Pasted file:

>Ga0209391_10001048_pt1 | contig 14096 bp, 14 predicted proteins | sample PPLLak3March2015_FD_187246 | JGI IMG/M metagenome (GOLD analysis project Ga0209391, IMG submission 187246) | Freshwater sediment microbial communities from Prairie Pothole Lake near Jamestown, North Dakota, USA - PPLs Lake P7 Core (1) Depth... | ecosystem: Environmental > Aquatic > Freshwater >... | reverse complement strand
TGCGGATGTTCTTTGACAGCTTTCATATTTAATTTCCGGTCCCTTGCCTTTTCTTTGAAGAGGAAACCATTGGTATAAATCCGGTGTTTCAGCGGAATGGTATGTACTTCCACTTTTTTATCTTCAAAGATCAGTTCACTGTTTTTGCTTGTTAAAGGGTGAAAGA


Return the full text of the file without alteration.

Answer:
>Ga0209391_10001048_pt1 | contig 14096 bp, 14 predicted proteins | sample PPLLak3March2015_FD_187246 | JGI IMG/M metagenome (GOLD analysis project Ga0209391, IMG submission 187246) | Freshwater sediment microbial communities from Prairie Pothole Lake near Jamestown, North Dakota, USA - PPLs Lake P7 Core (1) Depth... | ecosystem: Environmental > Aquatic > Freshwater >... | reverse complement strand
TGCGGATGTTCTTTGACAGCTTTCATATTTAATTTCCGGTCCCTTGCCTTTTCTTTGAAGAGGAAACCATTGGTATAAATCCGGTGTTTCAGCGGAATGGTATGTACTTCCACTTTTTTATCTTCAAAGATCAGTTCACTGTTTTTGCTTGTTAAAGGGTGAAAGA